Update to this post:  I started a submission form so that all the FPIES parents out there can share their doctor's info with each other.  Hopefully it can help you!

 

http://fpies.bofferding.net/wh...ur-fpies-doctor.html

 

So, we haven't dealt with a GI yet, we just go to an allergist, but I would assume the procedure for finding one familiar with FPIES would be the same...

 

I was pretty certain that Matthew had FPIES, and had already dealt with feeling ridiculous when bringing it up and being shot down by his pediatrician.  It wasn't her fault, she had never heard of FPIES, but most docs (even allergists and GI's) haven't).  So, I shopped around (we were lucky, we don't need a referral to see a specialist on our insurance).  Here's my suggestion of what you do, based on my experience:

 

Call and tell the appointment desk that you suspect your child has a rare food allergy, and that you'd like to confirm that the doc is familiar with it before scheduling an appointment.  They'll send you back to the nurse, who will either be able to say "Yes, we know what FPIES is" or "I'm not sure, can I check and call you back?"  Then either the nurse or the doc themselves will call you back.  I would ask them how many FPIES patients they have and what their procedure is when it's time to have an oral challenge in their office .  

 

Going through these steps keeps you from wasting your time trying to educate a doctor and feel all of the embarrassment and frustration that goes along with that.  You're seeing a professional who is familiar with the condition and can give you an honest diagnosis, not just a guess.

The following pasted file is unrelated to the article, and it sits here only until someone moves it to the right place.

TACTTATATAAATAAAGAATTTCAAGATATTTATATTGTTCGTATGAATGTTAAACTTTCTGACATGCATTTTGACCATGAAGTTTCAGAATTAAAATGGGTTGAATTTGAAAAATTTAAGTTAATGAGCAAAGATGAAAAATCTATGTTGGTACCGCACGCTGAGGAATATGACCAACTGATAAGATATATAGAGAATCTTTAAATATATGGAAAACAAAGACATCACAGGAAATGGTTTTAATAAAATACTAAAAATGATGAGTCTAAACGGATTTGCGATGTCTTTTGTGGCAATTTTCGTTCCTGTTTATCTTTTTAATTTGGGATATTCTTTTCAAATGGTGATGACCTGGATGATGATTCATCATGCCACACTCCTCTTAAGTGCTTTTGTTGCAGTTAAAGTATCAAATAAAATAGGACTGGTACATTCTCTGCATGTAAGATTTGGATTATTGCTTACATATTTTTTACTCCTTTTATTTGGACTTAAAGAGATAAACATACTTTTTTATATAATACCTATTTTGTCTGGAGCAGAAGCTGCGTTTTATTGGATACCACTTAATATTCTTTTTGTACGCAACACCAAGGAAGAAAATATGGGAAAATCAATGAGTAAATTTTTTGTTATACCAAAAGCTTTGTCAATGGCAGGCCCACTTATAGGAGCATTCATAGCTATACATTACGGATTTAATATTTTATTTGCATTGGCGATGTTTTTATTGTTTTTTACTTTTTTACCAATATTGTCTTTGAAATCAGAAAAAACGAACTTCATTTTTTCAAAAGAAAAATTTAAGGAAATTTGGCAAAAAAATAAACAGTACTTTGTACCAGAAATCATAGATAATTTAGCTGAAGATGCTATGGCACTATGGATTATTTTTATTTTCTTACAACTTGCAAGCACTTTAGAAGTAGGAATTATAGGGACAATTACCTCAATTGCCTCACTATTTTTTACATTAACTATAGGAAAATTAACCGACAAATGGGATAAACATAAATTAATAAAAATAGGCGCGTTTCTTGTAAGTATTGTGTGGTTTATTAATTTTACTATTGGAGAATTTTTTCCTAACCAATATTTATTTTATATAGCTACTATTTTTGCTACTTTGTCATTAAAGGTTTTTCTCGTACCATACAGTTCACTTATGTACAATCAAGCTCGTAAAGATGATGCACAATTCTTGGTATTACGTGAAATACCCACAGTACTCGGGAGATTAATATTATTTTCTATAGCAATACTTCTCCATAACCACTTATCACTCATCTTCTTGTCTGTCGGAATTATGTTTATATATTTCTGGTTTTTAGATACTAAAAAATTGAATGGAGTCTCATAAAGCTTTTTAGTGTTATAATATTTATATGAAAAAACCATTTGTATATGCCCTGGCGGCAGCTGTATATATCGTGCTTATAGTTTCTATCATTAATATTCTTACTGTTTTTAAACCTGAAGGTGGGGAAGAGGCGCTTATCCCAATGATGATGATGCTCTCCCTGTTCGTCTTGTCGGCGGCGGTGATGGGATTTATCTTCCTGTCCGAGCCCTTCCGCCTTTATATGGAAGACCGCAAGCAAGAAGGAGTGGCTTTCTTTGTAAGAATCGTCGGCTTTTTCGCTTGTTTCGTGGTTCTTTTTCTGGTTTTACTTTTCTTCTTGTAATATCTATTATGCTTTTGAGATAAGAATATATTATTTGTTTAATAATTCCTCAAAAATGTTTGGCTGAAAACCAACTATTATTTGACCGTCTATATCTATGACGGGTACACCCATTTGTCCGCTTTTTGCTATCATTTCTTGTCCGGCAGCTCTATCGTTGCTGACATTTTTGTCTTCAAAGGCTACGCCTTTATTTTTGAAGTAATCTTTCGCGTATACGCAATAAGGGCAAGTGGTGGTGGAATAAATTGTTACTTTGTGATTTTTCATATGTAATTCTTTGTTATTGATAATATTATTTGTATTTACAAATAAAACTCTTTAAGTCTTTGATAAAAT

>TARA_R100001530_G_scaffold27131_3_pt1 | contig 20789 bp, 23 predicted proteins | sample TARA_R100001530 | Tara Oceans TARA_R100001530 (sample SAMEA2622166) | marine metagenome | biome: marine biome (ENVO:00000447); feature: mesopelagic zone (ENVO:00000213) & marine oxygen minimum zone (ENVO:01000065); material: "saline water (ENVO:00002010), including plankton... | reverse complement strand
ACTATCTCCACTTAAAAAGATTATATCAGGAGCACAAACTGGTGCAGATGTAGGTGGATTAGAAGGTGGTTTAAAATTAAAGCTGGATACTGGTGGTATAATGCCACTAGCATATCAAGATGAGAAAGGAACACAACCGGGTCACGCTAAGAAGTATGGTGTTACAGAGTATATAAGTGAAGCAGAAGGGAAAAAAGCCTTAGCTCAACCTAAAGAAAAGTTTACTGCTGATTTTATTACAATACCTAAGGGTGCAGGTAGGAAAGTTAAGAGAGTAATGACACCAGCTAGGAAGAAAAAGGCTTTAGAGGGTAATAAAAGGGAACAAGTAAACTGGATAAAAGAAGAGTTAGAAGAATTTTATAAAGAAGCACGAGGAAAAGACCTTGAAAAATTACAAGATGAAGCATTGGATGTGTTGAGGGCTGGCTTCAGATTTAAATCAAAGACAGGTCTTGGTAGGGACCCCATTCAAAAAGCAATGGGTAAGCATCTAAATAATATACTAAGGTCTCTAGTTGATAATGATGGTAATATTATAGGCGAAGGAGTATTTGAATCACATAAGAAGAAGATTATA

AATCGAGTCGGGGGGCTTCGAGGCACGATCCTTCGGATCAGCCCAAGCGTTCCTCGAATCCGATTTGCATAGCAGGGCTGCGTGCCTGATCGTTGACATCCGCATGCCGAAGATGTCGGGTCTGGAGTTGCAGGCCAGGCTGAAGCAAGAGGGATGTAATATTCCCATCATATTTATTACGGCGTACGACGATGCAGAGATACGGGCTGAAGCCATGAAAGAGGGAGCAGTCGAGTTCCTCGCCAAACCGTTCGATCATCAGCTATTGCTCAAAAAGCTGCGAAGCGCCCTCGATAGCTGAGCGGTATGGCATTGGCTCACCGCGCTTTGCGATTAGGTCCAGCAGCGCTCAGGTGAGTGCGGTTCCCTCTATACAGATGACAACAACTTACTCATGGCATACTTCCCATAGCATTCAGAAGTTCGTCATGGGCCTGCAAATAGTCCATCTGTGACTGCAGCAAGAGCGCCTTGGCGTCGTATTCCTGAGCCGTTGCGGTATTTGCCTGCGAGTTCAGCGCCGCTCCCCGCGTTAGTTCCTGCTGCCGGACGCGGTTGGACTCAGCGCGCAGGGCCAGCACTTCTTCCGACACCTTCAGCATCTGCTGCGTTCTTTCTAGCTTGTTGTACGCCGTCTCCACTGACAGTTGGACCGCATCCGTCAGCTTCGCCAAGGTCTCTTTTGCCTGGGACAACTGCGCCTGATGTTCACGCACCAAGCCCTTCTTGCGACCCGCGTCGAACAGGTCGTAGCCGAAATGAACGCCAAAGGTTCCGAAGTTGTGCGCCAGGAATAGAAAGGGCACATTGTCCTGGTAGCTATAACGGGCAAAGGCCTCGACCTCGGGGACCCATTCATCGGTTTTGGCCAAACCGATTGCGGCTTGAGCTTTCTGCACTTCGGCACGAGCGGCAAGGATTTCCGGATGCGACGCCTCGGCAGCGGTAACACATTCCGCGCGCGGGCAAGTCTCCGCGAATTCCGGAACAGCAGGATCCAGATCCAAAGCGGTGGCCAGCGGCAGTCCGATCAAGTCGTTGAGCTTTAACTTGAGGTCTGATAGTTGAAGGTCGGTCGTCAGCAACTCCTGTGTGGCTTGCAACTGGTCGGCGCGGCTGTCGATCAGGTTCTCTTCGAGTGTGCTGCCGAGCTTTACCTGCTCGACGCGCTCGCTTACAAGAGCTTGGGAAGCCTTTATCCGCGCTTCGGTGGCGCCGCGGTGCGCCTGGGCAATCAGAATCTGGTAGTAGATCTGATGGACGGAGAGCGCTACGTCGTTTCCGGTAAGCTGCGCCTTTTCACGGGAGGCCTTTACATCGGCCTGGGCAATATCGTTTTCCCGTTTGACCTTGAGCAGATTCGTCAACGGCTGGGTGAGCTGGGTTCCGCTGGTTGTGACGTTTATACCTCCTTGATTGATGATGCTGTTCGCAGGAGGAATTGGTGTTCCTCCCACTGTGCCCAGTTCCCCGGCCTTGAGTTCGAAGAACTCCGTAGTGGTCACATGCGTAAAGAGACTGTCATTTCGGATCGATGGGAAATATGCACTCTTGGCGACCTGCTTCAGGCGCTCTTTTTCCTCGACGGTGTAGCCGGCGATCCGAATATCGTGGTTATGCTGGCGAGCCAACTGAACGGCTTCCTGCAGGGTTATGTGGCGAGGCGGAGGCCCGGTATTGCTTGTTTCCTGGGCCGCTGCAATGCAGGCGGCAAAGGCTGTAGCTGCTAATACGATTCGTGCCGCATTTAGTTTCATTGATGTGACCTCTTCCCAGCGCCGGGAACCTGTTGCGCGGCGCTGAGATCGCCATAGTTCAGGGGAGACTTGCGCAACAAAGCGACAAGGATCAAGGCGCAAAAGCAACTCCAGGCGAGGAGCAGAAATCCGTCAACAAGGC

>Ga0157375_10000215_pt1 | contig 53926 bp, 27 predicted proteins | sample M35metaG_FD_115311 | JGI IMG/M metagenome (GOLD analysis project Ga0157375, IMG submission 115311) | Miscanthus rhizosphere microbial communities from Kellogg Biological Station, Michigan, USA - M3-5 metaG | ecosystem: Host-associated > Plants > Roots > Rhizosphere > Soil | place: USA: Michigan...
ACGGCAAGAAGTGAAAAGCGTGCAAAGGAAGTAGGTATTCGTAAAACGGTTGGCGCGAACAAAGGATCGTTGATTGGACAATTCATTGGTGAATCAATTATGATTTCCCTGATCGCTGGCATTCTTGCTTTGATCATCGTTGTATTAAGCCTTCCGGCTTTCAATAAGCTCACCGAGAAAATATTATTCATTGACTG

The first allergist I talked to had one FPIES patient, and she sent that patient to another doctor to do oral challenges.  So we called and made an appointment with the doctor that does the oral challenges, b/c they are more familiar with and well equipped to handle FPIES.  

Original Post

Another question I've seen is "do we even need to see a doctor?"  My personal answer is yes.

 

Even though I was positive it was FPIES, talking to an allergist who was OUR allergist changed everything.  Family members (and my husband) were totally supportive when they were supportive but questioning before.  

 

My Mom runs around sweeping like crazy when we visit b/c she's so afraid Matthew will get a hold of something.  And she makes sure there is no rice in what we eat (I'm EBF and Matthew reacts to it).  When my sister had to remove all dairy from her diet b/c her LO reacted to it (but she never went to a doc to get a diagnosis) my Mom was a little questioning of the extremes my sis went to with her diet.  I really believe the difference in my Mom's behavior is b/c we have a real doctor giving us an official diagnosis.

 

Also, having a good allergist is awesome.  When your LO has a reaction (say to broccoli) and you call to tell the allergist and ask if your LO has to stay away from the entire cabbage family, it's nice to hear things like "let me look at the protein structures and consult with my colleagues before I answer that."  

 

You will have to see an allergist/GI eventually to safely do an oral challenge.  Finding one now at the beginning, even if it is just to confirm the diagnosis, is a great step to take toward overcoming/surviving the FPIES journey.

Great post, Amanda!!  I'd like to just add that you can also post a question in here, and have the title say something like "Looking for a GI doctor in (location)" and someone will hopefully be able to point you in the right direction!    (I love these smileys!)

 

 

 

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